Here is the prologue of BUSTER’S LEGACY: Book Five of the Adventure Chronicles:
April 9, 1993
Friday, 9:17 PM
A small, Midwestern town like this one usually had very few businesses that remained open after 9:00 PM, but Jameston, Missouri took that even further. There were not even any bars in the small town, not that alcohol was illegal here. But with the street gang that ruled the little town demanding higher protection charges from businesses that were open after ten, the owners of the bars had closed up shop some time ago.
After Sheriff Goodman had resigned his post to move his family to the equally small town of Sera, about two hours’ drive to the northwest, the man who took his place, Sheriff Brad Simmons, was widely known to be on the Renegades’ payroll. One would not find a patrol car on any streets where the gang’s drug deals were going down. One would not find a police officer coming along to stop a mugging that was instigated by Ben Shalley, the leader of the Renegades, or one of his goons. And very few break-ins of any of the businesses in the town were thoroughly investigated.
In fact, there were very few occurrences in Jameston in which Ben Shalley did not have his hands. But tonight was different. There would have been no way that he could have known about the horrible thing that was about to step into his town.
The air was crisp on this clear, spring evening. With not a cloud in the sky, Craig Browers was surprised to see what he thought was a bolt of lightning strike a couple of blocks away. His mother had begged the senior at Jameston High School to be home early, but he had lost track of time while visiting his girlfriend’s house. Now, his curiosity was going to sidetrack him again as he decided to check out the disturbance. He rubbed the back of his neck, looked around to make sure that nobody was near, and then headed in the direction of the lightning bolt.
* * *
He stumbled out of the glowing door. He had known that the coins that he had stolen from the prophetess and her husband were special, but nothing like this. The place where he was now standing was different than anything that he had ever seen. The ground was hard, as if the entire area were made of one large rock. The buildings seemed to be made of a similar substance. Artificial lights, perhaps created by some long-lasting spell, stood at the top of poles that were positioned along the roadway, which also seemed to be made of the rock-like substance.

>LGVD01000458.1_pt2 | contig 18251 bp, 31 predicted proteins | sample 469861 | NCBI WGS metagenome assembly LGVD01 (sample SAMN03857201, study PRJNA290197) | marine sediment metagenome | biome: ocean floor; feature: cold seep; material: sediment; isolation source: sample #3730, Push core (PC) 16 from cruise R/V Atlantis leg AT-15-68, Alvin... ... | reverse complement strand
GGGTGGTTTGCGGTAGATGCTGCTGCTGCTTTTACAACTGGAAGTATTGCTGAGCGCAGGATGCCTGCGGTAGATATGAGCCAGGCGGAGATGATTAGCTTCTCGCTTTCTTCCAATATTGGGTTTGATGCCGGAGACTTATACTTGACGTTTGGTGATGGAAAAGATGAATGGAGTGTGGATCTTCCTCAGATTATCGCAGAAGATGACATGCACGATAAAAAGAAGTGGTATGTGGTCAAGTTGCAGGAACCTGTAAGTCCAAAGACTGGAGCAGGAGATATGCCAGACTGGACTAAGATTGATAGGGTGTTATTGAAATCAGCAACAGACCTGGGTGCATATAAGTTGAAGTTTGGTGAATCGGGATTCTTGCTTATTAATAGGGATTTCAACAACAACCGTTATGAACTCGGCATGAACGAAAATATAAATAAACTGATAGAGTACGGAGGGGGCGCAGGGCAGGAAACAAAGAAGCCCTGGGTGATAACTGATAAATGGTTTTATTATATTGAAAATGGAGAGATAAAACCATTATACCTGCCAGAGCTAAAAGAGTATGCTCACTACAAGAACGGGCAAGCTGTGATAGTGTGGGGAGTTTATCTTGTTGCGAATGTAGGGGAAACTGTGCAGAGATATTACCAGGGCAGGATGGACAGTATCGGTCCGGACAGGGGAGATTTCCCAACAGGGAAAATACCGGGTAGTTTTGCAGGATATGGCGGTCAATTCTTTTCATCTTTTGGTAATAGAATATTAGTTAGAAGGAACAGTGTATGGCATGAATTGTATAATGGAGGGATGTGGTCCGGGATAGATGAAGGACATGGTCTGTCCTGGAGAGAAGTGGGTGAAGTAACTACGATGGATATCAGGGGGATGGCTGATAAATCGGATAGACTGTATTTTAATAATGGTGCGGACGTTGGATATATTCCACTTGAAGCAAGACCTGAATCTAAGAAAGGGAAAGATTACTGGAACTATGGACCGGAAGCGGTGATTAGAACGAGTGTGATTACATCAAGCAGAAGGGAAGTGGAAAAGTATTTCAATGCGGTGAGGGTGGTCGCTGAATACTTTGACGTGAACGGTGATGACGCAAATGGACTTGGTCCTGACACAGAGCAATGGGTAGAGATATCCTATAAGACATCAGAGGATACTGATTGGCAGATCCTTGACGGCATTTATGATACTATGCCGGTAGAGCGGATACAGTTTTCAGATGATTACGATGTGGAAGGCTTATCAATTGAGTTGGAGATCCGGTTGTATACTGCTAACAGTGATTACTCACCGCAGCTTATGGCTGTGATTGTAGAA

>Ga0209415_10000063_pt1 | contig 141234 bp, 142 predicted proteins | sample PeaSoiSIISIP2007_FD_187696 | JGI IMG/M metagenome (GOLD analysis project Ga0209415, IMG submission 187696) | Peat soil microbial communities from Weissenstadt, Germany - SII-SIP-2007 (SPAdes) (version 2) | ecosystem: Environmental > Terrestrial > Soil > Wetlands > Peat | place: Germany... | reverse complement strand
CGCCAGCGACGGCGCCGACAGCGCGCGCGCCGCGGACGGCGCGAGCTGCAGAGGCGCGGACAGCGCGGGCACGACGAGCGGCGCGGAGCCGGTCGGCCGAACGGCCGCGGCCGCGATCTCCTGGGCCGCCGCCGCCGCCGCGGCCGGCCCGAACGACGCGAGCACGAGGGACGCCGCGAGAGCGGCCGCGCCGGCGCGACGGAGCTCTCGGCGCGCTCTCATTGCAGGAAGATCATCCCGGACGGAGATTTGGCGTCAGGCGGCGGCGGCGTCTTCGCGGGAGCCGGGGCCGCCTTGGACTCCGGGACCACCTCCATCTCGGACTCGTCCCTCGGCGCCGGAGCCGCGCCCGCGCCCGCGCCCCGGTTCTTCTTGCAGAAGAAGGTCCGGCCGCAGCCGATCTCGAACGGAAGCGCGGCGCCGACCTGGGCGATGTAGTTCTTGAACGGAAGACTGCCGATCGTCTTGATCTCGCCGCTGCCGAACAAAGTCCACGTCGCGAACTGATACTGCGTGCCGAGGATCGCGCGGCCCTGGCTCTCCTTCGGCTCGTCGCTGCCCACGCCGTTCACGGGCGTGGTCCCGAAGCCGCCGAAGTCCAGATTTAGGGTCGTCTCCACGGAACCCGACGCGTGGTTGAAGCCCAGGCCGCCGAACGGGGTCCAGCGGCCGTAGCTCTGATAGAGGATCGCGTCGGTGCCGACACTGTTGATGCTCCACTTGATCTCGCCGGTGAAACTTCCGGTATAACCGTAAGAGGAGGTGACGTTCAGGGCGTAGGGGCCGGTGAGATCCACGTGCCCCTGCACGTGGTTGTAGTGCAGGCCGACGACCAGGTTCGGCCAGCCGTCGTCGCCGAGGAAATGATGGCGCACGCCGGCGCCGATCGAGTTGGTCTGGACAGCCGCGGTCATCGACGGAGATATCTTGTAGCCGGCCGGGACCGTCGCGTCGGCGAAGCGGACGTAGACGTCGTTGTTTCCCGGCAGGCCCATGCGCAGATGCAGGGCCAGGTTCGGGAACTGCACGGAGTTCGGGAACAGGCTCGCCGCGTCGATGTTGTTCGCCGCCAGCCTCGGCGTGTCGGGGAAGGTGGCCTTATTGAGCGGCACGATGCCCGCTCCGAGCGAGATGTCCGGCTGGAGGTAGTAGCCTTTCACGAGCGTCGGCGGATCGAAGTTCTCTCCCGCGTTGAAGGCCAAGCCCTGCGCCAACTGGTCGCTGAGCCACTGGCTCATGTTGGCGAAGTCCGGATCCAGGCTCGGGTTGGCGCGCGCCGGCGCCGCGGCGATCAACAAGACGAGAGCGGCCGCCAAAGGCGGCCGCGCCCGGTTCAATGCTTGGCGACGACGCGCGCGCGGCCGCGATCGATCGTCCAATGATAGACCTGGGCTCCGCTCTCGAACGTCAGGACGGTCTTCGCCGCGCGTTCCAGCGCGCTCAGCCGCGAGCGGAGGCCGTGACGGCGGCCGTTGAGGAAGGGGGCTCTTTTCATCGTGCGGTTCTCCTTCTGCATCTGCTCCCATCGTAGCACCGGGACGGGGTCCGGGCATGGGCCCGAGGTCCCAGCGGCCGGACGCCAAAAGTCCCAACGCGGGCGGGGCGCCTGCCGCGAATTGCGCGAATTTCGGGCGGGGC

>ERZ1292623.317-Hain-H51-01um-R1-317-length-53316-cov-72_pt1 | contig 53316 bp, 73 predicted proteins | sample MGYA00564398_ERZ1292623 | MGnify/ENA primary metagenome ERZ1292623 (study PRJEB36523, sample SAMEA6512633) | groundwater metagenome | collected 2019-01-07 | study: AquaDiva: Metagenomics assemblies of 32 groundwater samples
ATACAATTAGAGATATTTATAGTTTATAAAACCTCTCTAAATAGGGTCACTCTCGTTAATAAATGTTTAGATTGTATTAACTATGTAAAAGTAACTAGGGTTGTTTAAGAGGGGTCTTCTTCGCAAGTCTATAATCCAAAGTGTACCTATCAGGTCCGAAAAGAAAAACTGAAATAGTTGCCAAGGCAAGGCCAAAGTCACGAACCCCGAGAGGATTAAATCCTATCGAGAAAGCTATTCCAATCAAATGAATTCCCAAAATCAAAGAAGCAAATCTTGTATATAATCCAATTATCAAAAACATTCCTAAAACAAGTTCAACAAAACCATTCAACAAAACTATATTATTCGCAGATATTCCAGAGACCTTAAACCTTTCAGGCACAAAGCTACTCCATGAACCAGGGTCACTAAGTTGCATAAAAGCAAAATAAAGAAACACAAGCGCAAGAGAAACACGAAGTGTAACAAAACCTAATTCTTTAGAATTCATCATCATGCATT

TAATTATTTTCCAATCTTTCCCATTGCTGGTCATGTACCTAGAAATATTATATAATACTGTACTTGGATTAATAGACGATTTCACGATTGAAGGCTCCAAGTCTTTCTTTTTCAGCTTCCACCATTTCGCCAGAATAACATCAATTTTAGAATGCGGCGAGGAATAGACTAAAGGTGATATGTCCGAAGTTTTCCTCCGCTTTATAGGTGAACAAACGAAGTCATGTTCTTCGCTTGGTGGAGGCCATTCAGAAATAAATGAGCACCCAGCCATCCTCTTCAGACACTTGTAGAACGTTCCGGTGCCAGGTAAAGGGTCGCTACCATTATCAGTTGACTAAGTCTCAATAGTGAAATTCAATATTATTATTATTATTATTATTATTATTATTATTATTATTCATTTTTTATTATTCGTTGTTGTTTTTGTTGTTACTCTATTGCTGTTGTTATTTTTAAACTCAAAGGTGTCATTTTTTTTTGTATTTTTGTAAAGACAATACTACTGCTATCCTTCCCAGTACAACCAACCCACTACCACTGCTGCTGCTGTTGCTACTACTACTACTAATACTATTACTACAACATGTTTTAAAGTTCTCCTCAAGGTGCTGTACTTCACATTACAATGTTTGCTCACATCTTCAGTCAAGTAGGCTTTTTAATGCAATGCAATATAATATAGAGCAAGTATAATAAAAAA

Hoping to avoid being followed through the glowing, blue doorway, he kicked at one of the coins, knocking it farther away from the other. He watched in dismay as the coins disappeared with the door. But his fear at being stranded on this alien world was short lived. A red glow flared from his right hand as a sharp pain shot up his arm. He opened his fingers to see the other item that he had stolen from the couple who had nursed him back to health—a small ruby. It was now shining with an unholy light as it burrowed itself into the palm of his hand.
Another mind . . . another personality . . . was trying to force itself into his head. He knew that it would seek to completely remove his own consciousness. And it was a fight that he was quickly losing.
Craig walked around the corner just as he heard a man scream in anguish. His eyes were saucers as his heart leaped into his throat. He played football, but would not dare to tackle with the Renegades if they were hurting someone.
Then, he saw the man. He was wearing black leather pants and a white, button-down shirt. He was standing in the deserted parking lot of Vince’s grocery and grasping his wrist in pain. And it looked as if his hand was on fire.
As Craig broke into a run toward the man, the pitiful fellow bellowed again in agony, then dropped to the ground. Craig came to stand over the stranger to find him unmoving. He gave the man a cursory examination. He no longer saw any sign of fire. The man’s hand did not seem blackened. The man’s clothing, which looked like it belonged in a Renaissance Faire, was stretched out as if it were made for someone who was smaller and not having the rippling muscles that this man possessed. In fact, the man’s soft, leather shoes had split down the middle.
Craig’s eyes focused on the man’s hair. It was blonde. That was strange. He could have sworn that it had been dark when he had first seen the man. “Hey, Mister,” Craig whispered. “Are you okay?”
A bright, red light flared from the man’s right hand as it shot up and clasped Craig by the throat. “I am doing quite well,” laughed the stranger.
As the demonic glow began its changes within Craig, he screamed as he had never screamed before . . ..